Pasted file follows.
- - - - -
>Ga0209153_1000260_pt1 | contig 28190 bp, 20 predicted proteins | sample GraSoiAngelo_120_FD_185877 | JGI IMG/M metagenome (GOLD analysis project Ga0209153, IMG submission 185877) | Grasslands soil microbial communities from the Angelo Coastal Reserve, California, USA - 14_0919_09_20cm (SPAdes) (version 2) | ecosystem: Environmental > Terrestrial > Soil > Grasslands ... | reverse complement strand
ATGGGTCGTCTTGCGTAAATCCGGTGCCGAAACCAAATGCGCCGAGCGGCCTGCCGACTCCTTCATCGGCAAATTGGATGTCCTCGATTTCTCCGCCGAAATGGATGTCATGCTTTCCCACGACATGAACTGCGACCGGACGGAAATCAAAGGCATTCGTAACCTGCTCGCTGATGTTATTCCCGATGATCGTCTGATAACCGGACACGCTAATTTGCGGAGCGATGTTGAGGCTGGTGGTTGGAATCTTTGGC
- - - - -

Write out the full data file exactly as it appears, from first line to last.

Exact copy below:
>Ga0209153_1000260_pt1 | contig 28190 bp, 20 predicted proteins | sample GraSoiAngelo_120_FD_185877 | JGI IMG/M metagenome (GOLD analysis project Ga0209153, IMG submission 185877) | Grasslands soil microbial communities from the Angelo Coastal Reserve, California, USA - 14_0919_09_20cm (SPAdes) (version 2) | ecosystem: Environmental > Terrestrial > Soil > Grasslands ... | reverse complement strand
ATGGGTCGTCTTGCGTAAATCCGGTGCCGAAACCAAATGCGCCGAGCGGCCTGCCGACTCCTTCATCGGCAAATTGGATGTCCTCGATTTCTCCGCCGAAATGGATGTCATGCTTTCCCACGACATGAACTGCGACCGGACGGAAATCAAAGGCATTCGTAACCTGCTCGCTGATGTTATTCCCGATGATCGTCTGATAACCGGACACGCTAATTTGCGGAGCGATGTTGAGGCTGGTGGTTGGAATCTTTGGC